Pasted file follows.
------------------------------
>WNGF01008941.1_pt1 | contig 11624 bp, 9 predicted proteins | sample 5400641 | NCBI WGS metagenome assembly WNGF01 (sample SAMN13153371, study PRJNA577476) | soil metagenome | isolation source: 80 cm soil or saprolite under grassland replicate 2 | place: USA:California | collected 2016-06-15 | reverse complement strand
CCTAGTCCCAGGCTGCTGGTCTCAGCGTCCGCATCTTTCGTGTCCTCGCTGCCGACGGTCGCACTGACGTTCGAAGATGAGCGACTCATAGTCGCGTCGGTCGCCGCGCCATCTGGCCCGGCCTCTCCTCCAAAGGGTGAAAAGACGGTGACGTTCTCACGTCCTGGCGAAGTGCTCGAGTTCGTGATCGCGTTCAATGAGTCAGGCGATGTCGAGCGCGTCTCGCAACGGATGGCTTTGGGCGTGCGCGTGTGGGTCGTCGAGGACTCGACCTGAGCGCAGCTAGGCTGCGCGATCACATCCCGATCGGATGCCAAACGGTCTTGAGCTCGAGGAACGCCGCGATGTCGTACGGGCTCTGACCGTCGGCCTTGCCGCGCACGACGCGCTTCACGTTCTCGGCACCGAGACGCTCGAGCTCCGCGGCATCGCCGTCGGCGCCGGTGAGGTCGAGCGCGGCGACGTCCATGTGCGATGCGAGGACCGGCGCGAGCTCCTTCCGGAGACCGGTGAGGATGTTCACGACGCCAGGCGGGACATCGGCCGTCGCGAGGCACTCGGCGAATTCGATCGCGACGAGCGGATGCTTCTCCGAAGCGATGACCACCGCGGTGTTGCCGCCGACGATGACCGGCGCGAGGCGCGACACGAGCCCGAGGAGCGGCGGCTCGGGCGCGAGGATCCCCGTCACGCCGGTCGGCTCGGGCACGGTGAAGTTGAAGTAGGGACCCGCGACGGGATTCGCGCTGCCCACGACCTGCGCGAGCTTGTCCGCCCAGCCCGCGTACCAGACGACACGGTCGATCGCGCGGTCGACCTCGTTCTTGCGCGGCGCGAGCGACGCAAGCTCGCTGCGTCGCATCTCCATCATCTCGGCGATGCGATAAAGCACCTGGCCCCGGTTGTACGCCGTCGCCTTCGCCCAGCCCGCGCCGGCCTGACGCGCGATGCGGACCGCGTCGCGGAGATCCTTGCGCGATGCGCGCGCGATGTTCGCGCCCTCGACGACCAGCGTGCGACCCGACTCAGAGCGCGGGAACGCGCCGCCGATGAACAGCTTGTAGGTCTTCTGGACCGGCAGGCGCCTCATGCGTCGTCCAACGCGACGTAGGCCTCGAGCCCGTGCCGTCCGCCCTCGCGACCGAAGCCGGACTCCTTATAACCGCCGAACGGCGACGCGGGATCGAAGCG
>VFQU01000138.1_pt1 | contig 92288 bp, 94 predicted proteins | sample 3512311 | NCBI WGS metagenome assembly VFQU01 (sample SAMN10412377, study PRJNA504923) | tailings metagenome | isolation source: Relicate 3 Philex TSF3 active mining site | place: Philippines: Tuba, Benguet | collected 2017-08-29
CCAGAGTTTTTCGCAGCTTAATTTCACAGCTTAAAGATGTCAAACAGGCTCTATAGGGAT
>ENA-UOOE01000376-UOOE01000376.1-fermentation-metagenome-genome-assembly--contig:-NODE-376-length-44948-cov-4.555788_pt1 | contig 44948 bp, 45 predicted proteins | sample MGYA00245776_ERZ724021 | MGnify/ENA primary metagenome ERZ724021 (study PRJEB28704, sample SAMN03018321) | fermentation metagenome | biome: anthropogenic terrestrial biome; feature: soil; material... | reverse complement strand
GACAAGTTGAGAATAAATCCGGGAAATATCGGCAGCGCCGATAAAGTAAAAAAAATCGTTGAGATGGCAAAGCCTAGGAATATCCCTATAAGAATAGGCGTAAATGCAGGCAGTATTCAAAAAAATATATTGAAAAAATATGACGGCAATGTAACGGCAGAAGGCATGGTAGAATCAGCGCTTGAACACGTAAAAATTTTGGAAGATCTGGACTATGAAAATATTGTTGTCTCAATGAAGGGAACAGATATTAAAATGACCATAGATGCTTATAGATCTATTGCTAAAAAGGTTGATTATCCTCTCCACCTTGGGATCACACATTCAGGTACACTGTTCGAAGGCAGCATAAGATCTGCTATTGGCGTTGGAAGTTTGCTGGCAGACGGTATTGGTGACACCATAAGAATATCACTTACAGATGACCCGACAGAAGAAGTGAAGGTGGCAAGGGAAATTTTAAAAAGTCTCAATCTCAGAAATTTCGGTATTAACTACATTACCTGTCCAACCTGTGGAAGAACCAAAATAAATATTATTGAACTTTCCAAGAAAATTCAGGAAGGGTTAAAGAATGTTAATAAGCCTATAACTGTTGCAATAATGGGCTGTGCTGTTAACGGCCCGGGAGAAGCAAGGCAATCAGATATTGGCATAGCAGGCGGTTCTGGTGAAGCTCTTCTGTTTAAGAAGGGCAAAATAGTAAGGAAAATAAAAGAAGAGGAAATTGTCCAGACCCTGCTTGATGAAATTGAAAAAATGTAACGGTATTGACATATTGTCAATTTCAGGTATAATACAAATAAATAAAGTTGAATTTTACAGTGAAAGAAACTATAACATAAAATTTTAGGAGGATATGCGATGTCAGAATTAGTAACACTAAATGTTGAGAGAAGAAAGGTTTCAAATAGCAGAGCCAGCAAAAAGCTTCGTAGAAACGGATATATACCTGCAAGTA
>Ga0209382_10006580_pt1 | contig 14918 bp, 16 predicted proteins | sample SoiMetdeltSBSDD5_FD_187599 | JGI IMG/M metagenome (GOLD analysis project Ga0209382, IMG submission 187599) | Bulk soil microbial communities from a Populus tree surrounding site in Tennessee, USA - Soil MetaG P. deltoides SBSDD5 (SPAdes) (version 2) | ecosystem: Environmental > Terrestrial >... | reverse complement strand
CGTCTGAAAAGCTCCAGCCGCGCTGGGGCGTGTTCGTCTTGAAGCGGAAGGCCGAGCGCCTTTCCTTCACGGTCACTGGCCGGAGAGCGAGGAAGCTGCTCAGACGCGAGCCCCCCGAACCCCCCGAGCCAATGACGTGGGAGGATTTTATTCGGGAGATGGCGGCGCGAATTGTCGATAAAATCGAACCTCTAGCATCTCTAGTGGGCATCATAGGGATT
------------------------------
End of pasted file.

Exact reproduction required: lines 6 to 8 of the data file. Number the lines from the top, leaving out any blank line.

GACAAGTTGAGAATAAATCCGGGAAATATCGGCAGCGCCGATAAAGTAAAAAAAATCGTTGAGATGGCAAAGCCTAGGAATATCCCTATAAGAATAGGCGTAAATGCAGGCAGTATTCAAAAAAATATATTGAAAAAATATGACGGCAATGTAACGGCAGAAGGCATGGTAGAATCAGCGCTTGAACACGTAAAAATTTTGGAAGATCTGGACTATGAAAATATTGTTGTCTCAATGAAGGGAACAGATATTAAAATGACCATAGATGCTTATAGATCTATTGCTAAAAAGGTTGATTATCCTCTCCACCTTGGGATCACACATTCAGGTACACTGTTCGAAGGCAGCATAAGATCTGCTATTGGCGTTGGAAGTTTGCTGGCAGACGGTATTGGTGACACCATAAGAATATCACTTACAGATGACCCGACAGAAGAAGTGAAGGTGGCAAGGGAAATTTTAAAAAGTCTCAATCTCAGAAATTTCGGTATTAACTACATTACCTGTCCAACCTGTGGAAGAACCAAAATAAATATTATTGAACTTTCCAAGAAAATTCAGGAAGGGTTAAAGAATGTTAATAAGCCTATAACTGTTGCAATAATGGGCTGTGCTGTTAACGGCCCGGGAGAAGCAAGGCAATCAGATATTGGCATAGCAGGCGGTTCTGGTGAAGCTCTTCTGTTTAAGAAGGGCAAAATAGTAAGGAAAATAAAAGAAGAGGAAATTGTCCAGACCCTGCTTGATGAAATTGAAAAAATGTAACGGTATTGACATATTGTCAATTTCAGGTATAATACAAATAAATAAAGTTGAATTTTACAGTGAAAGAAACTATAACATAAAATTTTAGGAGGATATGCGATGTCAGAATTAGTAACACTAAATGTTGAGAGAAGAAAGGTTTCAAATAGCAGAGCCAGCAAAAAGCTTCGTAGAAACGGATATATACCTGCAAGTA
>Ga0209382_10006580_pt1 | contig 14918 bp, 16 predicted proteins | sample SoiMetdeltSBSDD5_FD_187599 | JGI IMG/M metagenome (GOLD analysis project Ga0209382, IMG submission 187599) | Bulk soil microbial communities from a Populus tree surrounding site in Tennessee, USA - Soil MetaG P. deltoides SBSDD5 (SPAdes) (version 2) | ecosystem: Environmental > Terrestrial >... | reverse complement strand
CGTCTGAAAAGCTCCAGCCGCGCTGGGGCGTGTTCGTCTTGAAGCGGAAGGCCGAGCGCCTTTCCTTCACGGTCACTGGCCGGAGAGCGAGGAAGCTGCTCAGACGCGAGCCCCCCGAACCCCCCGAGCCAATGACGTGGGAGGATTTTATTCGGGAGATGGCGGCGCGAATTGTCGATAAAATCGAACCTCTAGCATCTCTAGTGGGCATCATAGGGATT